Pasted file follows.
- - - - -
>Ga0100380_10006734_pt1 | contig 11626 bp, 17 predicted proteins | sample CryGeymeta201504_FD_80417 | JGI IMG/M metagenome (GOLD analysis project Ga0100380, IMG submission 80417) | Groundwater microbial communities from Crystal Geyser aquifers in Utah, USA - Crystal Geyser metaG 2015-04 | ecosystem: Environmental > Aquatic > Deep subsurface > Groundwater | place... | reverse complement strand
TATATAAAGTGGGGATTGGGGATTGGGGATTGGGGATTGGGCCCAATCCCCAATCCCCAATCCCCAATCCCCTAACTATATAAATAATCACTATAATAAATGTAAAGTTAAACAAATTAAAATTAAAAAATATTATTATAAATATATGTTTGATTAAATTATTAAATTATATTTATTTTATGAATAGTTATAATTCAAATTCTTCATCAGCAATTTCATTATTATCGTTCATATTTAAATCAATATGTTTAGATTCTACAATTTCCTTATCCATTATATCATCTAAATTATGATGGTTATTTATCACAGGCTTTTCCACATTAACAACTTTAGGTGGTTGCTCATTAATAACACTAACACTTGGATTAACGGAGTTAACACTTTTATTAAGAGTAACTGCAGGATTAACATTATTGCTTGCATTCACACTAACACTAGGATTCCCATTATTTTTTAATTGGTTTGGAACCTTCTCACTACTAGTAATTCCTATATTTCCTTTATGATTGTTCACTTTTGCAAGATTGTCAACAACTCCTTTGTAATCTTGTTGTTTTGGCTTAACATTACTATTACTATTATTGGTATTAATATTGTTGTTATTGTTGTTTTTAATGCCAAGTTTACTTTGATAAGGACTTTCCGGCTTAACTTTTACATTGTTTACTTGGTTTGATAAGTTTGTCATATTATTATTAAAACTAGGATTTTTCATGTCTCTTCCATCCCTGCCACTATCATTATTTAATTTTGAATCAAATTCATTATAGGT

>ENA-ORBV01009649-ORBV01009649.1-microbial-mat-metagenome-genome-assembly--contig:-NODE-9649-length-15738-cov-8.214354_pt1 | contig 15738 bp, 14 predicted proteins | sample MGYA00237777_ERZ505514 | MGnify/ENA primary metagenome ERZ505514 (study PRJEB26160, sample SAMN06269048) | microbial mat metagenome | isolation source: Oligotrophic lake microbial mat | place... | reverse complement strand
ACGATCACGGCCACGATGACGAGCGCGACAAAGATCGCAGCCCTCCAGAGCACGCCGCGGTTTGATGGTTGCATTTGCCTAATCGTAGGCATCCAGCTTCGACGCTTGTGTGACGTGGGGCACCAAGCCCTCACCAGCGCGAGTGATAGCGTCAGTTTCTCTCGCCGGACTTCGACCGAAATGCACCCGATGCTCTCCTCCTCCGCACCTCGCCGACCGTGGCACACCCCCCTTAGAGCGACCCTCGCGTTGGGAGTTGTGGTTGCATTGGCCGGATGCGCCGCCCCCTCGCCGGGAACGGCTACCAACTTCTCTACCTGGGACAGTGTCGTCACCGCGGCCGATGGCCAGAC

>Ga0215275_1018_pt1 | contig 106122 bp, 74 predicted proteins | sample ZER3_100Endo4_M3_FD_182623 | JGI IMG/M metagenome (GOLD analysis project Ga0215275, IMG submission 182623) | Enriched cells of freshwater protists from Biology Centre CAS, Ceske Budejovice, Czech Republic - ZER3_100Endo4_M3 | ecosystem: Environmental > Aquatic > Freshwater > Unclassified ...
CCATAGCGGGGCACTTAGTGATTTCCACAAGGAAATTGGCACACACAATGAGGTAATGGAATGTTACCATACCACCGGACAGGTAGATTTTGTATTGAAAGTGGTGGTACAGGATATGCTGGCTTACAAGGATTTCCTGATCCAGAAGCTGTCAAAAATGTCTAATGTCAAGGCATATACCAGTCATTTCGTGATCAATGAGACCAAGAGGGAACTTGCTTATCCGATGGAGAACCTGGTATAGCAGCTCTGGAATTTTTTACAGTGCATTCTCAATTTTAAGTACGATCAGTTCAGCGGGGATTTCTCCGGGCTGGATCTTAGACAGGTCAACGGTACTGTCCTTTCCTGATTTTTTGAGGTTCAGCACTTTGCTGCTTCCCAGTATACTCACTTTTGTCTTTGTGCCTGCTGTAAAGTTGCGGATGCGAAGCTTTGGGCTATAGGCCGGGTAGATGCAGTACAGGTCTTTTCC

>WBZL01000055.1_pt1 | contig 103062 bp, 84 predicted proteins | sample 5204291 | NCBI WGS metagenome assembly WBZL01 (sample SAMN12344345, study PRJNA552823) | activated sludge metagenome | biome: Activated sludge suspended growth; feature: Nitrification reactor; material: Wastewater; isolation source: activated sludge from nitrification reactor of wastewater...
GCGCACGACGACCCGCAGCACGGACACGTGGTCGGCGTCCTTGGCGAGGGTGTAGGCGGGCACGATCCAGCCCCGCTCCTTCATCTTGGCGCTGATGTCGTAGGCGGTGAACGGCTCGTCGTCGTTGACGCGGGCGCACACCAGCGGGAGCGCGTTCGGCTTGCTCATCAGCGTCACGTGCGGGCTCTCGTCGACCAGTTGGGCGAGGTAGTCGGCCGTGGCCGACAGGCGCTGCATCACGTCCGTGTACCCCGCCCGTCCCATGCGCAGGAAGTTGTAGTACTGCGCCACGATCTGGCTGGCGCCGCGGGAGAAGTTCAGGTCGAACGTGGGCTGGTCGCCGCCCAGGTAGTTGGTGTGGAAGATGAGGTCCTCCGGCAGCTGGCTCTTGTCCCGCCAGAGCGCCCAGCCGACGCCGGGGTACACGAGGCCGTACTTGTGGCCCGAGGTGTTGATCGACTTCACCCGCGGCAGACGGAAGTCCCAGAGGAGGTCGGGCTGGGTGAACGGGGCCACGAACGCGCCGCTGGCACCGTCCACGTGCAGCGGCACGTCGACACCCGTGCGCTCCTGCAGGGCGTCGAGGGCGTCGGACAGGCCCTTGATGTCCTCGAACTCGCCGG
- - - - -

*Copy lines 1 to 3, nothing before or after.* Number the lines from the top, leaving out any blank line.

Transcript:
>Ga0100380_10006734_pt1 | contig 11626 bp, 17 predicted proteins | sample CryGeymeta201504_FD_80417 | JGI IMG/M metagenome (GOLD analysis project Ga0100380, IMG submission 80417) | Groundwater microbial communities from Crystal Geyser aquifers in Utah, USA - Crystal Geyser metaG 2015-04 | ecosystem: Environmental > Aquatic > Deep subsurface > Groundwater | place... | reverse complement strand
TATATAAAGTGGGGATTGGGGATTGGGGATTGGGGATTGGGCCCAATCCCCAATCCCCAATCCCCAATCCCCTAACTATATAAATAATCACTATAATAAATGTAAAGTTAAACAAATTAAAATTAAAAAATATTATTATAAATATATGTTTGATTAAATTATTAAATTATATTTATTTTATGAATAGTTATAATTCAAATTCTTCATCAGCAATTTCATTATTATCGTTCATATTTAAATCAATATGTTTAGATTCTACAATTTCCTTATCCATTATATCATCTAAATTATGATGGTTATTTATCACAGGCTTTTCCACATTAACAACTTTAGGTGGTTGCTCATTAATAACACTAACACTTGGATTAACGGAGTTAACACTTTTATTAAGAGTAACTGCAGGATTAACATTATTGCTTGCATTCACACTAACACTAGGATTCCCATTATTTTTTAATTGGTTTGGAACCTTCTCACTACTAGTAATTCCTATATTTCCTTTATGATTGTTCACTTTTGCAAGATTGTCAACAACTCCTTTGTAATCTTGTTGTTTTGGCTTAACATTACTATTACTATTATTGGTATTAATATTGTTGTTATTGTTGTTTTTAATGCCAAGTTTACTTTGATAAGGACTTTCCGGCTTAACTTTTACATTGTTTACTTGGTTTGATAAGTTTGTCATATTATTATTAAAACTAGGATTTTTCATGTCTCTTCCATCCCTGCCACTATCATTATTTAATTTTGAATCAAATTCATTATAGGT

>ENA-ORBV01009649-ORBV01009649.1-microbial-mat-metagenome-genome-assembly--contig:-NODE-9649-length-15738-cov-8.214354_pt1 | contig 15738 bp, 14 predicted proteins | sample MGYA00237777_ERZ505514 | MGnify/ENA primary metagenome ERZ505514 (study PRJEB26160, sample SAMN06269048) | microbial mat metagenome | isolation source: Oligotrophic lake microbial mat | place... | reverse complement strand